How to Make Grass Grow in Red Clay Soil

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You can make grass grow in red clay soil.

Heavy clay, red or otherwise, is inhospitable to most plant life, but there are things that you can do to make sure that your property has a healthy green lawn. Follow some basic steps to make grass grow in red clay soil and establish a lush lawn that is the envy of the neighborhood.

Step 1: Put on Protective Gear

Put on a dust mask, safety glasses, gloves, closed-toe shoes and other safety gear before working with power and hand tools, soil, soil amendments, compost and fertilizer. In addition, avoid working with clay soils when they are hard as a rock or soaking wet. Either condition makes red clay extremely difficult to work with; wait until the soil is almost dry — but not quite.

Step 2: Clear Weeds and Grass

Remove all the existing weeds and grass from the area to be seeded. This can be done with a tiller, an herbicide or by hand weeding. Grass is not a strong competitor against many weeds, so getting the roots out is critical.

Step 3: Rake and Loosen the Soil

Rake the area so that it is cleared of rocks and pebbles, which not only impede the grass seed from making contact with the soil but make an uncomfortable surface to walk on. If you are using a tiller, lightly run the machine over the area to loosen the upper 3 or 4 inches. Rake the area again to fill in any low areas and to make the total area as flat as possible.

Step 4: Amend With Lime

Add lime. Most areas that have red clay also have a low pH level. Lime will adjust this by neutralizing the soil and making a better overall environment for the grass to thrive. Read the instructions carefully and consult your local extension service if you have questions.

Step 5: Add Compost to Clay Soils

Consider adding organic matter — but not sand. The term clay, whether it is referring to southern red clay or Midwest gray clay, is a description of particle size. Tiny particles of soil are held together tightly and, like flour in a box, there is no space for air between the particles. Grass roots, particularly seedling roots, need those spaces to push through and reach nutrients.

Adding a layer of compost to the area will help create those important gaps. Compost contains large angular particles, which, like ping-pong balls in a tube, will allow lots of air between them. Compost helps lighten the soil, but sand fills the tiny gaps, resulting in a concrete-like surface. Spread a 2- to 4-inch layer of compost over the area and lightly till to incorporate the compost into the soil surface.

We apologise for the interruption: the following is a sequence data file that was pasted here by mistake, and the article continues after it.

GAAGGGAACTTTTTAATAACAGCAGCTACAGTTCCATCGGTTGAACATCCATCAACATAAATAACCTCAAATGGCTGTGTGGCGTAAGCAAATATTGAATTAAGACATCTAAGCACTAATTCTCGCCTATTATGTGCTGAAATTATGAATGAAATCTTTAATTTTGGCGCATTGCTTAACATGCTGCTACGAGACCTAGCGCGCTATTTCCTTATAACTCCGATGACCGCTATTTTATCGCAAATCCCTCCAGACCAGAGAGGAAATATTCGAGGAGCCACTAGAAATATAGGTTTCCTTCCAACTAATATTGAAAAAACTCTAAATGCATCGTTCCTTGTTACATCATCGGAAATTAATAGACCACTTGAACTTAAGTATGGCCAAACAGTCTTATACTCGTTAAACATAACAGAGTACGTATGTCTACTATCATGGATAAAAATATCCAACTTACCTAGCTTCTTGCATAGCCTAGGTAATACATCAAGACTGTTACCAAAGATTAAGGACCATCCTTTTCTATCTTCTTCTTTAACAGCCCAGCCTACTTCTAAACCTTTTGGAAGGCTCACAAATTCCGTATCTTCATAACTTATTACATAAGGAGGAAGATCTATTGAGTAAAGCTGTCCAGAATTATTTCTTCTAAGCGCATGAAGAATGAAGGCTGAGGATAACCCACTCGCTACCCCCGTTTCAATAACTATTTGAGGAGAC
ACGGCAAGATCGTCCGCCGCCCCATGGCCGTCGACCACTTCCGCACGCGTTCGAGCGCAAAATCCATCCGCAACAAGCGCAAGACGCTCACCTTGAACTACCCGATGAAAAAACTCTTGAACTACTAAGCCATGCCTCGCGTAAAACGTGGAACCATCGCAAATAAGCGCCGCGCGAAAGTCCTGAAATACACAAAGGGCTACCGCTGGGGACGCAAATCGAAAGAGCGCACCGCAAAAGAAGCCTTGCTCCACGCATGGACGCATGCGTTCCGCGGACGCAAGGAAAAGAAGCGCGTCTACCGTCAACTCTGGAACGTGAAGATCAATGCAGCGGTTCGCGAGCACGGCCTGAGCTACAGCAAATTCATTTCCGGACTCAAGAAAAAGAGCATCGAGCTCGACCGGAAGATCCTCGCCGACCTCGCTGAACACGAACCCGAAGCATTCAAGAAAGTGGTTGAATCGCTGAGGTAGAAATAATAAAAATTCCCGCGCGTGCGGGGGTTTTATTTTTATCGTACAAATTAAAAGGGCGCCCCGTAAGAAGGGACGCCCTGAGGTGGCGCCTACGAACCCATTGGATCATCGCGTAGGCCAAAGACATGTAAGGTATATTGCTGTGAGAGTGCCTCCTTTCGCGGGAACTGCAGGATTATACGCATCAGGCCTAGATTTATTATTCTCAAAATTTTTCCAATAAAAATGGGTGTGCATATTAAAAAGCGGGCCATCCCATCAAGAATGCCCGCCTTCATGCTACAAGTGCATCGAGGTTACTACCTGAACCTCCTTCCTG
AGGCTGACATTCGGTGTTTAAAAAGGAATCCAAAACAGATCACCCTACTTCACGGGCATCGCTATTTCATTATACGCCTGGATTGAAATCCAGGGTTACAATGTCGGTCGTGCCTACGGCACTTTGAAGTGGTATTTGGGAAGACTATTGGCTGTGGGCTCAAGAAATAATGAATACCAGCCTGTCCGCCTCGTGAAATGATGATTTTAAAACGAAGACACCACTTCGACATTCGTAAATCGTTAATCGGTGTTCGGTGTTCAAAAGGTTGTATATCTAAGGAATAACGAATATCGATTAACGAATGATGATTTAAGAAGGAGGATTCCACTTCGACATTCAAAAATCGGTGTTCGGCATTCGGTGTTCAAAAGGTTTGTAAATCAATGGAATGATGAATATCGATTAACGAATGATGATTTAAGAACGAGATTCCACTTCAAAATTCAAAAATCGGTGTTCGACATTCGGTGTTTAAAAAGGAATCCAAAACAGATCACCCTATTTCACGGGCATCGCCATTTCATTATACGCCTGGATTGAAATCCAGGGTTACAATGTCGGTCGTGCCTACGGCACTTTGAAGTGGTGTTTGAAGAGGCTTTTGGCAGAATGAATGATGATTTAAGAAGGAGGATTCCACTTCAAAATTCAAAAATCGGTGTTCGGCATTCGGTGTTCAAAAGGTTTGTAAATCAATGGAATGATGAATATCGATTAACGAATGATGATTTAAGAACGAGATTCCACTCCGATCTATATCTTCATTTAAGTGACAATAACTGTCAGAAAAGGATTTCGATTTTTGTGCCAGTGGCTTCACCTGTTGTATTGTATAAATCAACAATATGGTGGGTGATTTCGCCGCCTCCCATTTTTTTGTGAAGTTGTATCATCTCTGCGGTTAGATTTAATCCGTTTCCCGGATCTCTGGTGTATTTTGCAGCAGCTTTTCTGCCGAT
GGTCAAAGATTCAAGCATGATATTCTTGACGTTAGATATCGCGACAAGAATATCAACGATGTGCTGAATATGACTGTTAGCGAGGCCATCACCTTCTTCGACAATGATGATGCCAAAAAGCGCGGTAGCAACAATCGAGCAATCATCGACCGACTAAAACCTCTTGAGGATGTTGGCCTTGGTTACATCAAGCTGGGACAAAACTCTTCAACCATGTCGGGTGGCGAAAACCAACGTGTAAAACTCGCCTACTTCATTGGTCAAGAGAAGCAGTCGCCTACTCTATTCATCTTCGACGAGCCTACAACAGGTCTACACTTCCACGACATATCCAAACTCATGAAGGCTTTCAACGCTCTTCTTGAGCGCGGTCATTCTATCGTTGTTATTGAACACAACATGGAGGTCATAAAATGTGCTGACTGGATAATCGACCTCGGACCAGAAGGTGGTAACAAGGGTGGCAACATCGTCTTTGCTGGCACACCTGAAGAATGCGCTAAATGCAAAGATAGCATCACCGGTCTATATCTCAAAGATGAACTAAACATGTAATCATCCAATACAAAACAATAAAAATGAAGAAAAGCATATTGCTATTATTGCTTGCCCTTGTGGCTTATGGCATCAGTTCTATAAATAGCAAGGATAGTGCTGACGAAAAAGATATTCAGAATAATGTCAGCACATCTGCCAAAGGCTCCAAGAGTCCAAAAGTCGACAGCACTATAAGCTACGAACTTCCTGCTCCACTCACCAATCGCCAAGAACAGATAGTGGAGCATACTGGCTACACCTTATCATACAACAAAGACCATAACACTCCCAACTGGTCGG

Step 6: Sow the Grass Seed

Sow the grass seed. The rate of application is stated on the mix. Using a spreader or other means to disperse the seed, divide the rate of application in half. Walk up and down the area spreading your seed.

When the first half of seed is gone, you should have covered the entire area. With the second half of the mix, walk back and forth across the area, spreading seed as you go. As this seed is being dispersed perpendicular to the first half, you will get a more even overall application.

Step 7: Cover With Straw Mulch

Cover the seed with a light layer of straw. This will help keep the moisture on the surface of the soil, where the seeds need it to germinate, rather than letting the moisture evaporate. Straw mulch will also help keep the soil temperature down, particularly on hot, sunny days.

Step 8: Water Until Seeds Germinate

Water the whole area well. To germinate, seeds need to have constant moisture, so frequent, short watering spells are better than one long session. When the grass is mature and you are establishing a good root system, then longer, deeper watering is recommended. If the weather does not supply water, you will need to set your watering timer to twice or even three times every day.

Morning and evening are the best times to water, but hot afternoon sun can bake the ground, including the seed, very quickly. Most of the seeds should germinate in about two weeks or less. Some varieties do take longer, though, so check the seed packaging for normal germination times.

Step 9: Mow the New Grass

Let the grass grow to about 3 inches, and then give it a light mow when the weather is dry. Cutting wet grass, particularly newly sown lawns, will cause the tiny roots to be torn up. Avoid removing more than one-third of the grass blade. Leave the clippings on the lawn to decompose and return their nutrients to the soil.

Step 10: Remove the Straw Mulch

Remove the straw mulch after the first mowing. If the mulch was light, with at least one-half of the bare soil exposed, you might leave the straw to decompose. At approximately four weeks after the grass seeds germinate, lightly fertilize your grass with a high-nitrogen fertilizer to nourish it.


Kate Copsey

Kate Copsey, a native of England, is a freelance writer specializing in gardening, parenting and education. She has been writing for six years, and is published locally, nationally and internationally. She was certified as a master gardener a decade ago. She hosts two radio shows on